Oilfield Technology

Understanding the Value

Understanding the Value

Three critical questions should form the basis of an advanced analytics strategy in oil and gas.

  • min read


Understanding the Value

This article originally appeared in Oilfield Technology.

While companies in industries such as logistics, consumer products and utilities are discovering for the first time the power of advanced analytics, executives in the oil and gas industry have been analysing huge volumes of data to make technical and strategic decisions for decades. In their search to find where hydrocarbons lie deep beneath the surface, oil and gas companies have invested in seismic software, visualisation tools and other digital technologies for many years.

Now, the rise of pervasive computing devices—affordable sensors that collect and transmit data—as well as new analytic tools and advanced storage capabilities are opening more possibilities every year. Oil producers can capture more detailed data in real time at lower costs and from previously inaccessible areas, to improve oilfield and plant performance. For example, they can pair real-time downhole drilling data with production data of nearby wells to help adapt their drilling strategy, especially in unconventional fields.

These analytic advantages could help oil and gas companies improve production by 6-8%—percentages that are typical across industries according to Bain & Company’s 2014 survey of more than 400 executives across sectors. Analytical leaders, however, are still the exception. The survey showed that only around 4% of companies across industries have the capabilities to use advanced data analytics to deliver tangible business value.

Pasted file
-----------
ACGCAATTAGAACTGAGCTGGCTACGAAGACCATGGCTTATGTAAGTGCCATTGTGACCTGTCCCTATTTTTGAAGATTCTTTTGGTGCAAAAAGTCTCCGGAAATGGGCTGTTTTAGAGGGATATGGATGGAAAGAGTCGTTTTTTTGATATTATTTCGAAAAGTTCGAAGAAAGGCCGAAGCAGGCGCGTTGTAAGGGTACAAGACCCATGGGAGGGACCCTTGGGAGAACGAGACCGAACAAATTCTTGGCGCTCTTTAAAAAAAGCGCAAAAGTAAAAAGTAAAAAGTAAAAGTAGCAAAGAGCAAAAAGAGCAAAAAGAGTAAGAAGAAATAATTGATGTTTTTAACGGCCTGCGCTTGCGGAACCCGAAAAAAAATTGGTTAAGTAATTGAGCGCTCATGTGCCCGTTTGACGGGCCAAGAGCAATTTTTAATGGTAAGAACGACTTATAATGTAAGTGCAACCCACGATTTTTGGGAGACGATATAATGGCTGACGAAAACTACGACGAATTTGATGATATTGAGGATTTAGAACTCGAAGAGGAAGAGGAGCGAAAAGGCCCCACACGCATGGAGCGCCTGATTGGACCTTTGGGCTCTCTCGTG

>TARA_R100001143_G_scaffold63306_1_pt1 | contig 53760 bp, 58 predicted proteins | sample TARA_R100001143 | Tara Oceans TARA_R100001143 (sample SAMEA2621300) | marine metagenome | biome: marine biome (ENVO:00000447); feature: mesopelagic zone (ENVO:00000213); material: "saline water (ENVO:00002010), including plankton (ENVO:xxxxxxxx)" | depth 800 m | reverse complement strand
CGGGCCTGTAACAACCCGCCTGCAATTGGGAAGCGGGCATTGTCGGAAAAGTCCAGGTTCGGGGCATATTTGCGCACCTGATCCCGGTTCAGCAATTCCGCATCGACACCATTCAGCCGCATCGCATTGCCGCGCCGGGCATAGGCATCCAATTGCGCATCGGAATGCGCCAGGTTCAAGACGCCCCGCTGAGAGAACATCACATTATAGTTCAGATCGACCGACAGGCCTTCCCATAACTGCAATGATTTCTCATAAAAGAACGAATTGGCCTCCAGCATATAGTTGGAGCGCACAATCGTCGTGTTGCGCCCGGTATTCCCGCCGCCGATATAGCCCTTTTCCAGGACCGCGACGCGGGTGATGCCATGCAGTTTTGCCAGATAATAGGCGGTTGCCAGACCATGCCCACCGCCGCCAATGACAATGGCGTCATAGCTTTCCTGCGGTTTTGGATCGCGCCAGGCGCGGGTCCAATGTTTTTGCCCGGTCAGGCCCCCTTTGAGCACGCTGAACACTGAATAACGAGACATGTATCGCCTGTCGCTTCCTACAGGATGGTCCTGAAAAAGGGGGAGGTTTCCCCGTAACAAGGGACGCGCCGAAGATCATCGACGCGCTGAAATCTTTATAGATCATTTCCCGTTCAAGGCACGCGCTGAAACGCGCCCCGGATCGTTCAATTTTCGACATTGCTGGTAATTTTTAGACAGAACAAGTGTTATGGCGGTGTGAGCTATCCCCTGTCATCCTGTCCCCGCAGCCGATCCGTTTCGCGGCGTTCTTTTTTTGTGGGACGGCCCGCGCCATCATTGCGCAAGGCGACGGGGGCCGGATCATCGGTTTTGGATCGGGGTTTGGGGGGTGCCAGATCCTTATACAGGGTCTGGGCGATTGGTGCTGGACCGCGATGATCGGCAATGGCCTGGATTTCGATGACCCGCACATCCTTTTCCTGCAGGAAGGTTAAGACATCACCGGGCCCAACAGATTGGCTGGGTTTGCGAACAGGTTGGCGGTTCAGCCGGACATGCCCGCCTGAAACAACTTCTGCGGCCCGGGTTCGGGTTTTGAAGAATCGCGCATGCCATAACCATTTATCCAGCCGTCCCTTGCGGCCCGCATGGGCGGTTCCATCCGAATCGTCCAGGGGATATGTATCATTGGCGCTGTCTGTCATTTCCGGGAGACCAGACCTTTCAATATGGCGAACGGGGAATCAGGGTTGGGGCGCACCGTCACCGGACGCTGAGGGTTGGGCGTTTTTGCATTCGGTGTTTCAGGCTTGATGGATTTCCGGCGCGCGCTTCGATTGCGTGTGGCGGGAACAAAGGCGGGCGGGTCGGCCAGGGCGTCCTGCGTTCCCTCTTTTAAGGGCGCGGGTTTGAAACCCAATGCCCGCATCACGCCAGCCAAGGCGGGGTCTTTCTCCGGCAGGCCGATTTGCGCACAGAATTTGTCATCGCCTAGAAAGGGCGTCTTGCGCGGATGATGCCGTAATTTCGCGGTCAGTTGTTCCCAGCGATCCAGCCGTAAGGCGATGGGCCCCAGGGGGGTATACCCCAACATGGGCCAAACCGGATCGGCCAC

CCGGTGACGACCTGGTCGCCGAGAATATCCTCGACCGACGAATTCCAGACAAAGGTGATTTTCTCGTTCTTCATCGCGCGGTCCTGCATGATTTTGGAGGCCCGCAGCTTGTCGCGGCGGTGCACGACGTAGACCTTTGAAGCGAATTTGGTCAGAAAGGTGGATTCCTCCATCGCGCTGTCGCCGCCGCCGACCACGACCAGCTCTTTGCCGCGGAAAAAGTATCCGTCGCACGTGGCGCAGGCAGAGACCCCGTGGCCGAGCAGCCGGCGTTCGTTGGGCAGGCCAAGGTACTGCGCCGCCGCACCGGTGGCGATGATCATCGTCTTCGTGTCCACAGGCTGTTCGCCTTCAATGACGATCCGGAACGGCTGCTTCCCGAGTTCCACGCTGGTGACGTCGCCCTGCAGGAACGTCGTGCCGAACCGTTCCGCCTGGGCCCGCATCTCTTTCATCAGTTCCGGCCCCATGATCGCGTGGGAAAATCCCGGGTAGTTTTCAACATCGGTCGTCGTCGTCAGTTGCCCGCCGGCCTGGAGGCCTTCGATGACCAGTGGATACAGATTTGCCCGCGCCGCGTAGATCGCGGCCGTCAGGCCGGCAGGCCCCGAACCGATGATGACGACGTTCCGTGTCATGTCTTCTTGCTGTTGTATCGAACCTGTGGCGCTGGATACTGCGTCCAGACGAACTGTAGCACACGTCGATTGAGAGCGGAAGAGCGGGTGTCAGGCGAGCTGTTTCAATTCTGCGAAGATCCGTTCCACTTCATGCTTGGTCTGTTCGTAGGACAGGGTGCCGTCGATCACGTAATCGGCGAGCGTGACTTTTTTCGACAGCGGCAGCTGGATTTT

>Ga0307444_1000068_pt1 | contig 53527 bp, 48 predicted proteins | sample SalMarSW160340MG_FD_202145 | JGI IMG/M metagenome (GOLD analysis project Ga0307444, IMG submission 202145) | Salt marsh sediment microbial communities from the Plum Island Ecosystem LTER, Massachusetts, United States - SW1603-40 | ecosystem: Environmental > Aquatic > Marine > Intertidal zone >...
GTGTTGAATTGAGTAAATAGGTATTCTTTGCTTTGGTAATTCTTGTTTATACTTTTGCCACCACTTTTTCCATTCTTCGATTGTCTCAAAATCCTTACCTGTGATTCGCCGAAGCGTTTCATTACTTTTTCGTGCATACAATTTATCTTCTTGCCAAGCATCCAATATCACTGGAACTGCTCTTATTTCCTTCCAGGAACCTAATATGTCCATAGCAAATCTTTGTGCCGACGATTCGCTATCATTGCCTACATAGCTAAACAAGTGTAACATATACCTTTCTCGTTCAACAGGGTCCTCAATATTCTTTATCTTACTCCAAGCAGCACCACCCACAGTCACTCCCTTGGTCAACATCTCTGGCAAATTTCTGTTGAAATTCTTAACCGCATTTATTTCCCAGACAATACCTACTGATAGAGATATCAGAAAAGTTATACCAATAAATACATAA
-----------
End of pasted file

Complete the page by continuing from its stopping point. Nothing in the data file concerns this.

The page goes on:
While some oil and gas companies have invested in their analytics capabilities, many struggle to get their arms around this powerful new opportunity. Senior executives usually understand the concepts around Big Data and advanced analytics, but their teams have difficulty defining the path to value creation and the implications for technology strategy, operating model and organisation. Too often, companies delegate the task of capturing value from better analytics to the IT department, as a technology project.

Instead, the business should lead analytics work because it requires cross-functional ownership and participation. Some companies commit to ambitious technology transformations in search of analytic nirvana, but these transformations often fail to generate enough value along the way.

Read the full article at Oilfield Technology.


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